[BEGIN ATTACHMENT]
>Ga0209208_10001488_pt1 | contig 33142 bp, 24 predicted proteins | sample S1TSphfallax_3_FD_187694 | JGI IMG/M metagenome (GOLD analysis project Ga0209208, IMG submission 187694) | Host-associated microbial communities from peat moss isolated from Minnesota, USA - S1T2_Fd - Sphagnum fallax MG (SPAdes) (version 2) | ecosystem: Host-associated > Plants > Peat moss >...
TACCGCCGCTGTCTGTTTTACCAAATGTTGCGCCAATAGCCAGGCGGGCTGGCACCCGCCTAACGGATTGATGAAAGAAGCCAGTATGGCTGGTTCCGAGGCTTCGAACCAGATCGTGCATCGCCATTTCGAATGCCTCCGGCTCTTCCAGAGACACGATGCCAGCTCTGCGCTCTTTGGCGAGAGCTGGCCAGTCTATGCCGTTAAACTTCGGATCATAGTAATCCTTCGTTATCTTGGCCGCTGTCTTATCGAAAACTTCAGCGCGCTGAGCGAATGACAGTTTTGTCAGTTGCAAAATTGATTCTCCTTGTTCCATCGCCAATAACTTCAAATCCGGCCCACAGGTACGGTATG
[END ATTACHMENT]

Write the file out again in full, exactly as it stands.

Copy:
>Ga0209208_10001488_pt1 | contig 33142 bp, 24 predicted proteins | sample S1TSphfallax_3_FD_187694 | JGI IMG/M metagenome (GOLD analysis project Ga0209208, IMG submission 187694) | Host-associated microbial communities from peat moss isolated from Minnesota, USA - S1T2_Fd - Sphagnum fallax MG (SPAdes) (version 2) | ecosystem: Host-associated > Plants > Peat moss >...
TACCGCCGCTGTCTGTTTTACCAAATGTTGCGCCAATAGCCAGGCGGGCTGGCACCCGCCTAACGGATTGATGAAAGAAGCCAGTATGGCTGGTTCCGAGGCTTCGAACCAGATCGTGCATCGCCATTTCGAATGCCTCCGGCTCTTCCAGAGACACGATGCCAGCTCTGCGCTCTTTGGCGAGAGCTGGCCAGTCTATGCCGTTAAACTTCGGATCATAGTAATCCTTCGTTATCTTGGCCGCTGTCTTATCGAAAACTTCAGCGCGCTGAGCGAATGACAGTTTTGTCAGTTGCAAAATTGATTCTCCTTGTTCCATCGCCAATAACTTCAAATCCGGCCCACAGGTACGGTATG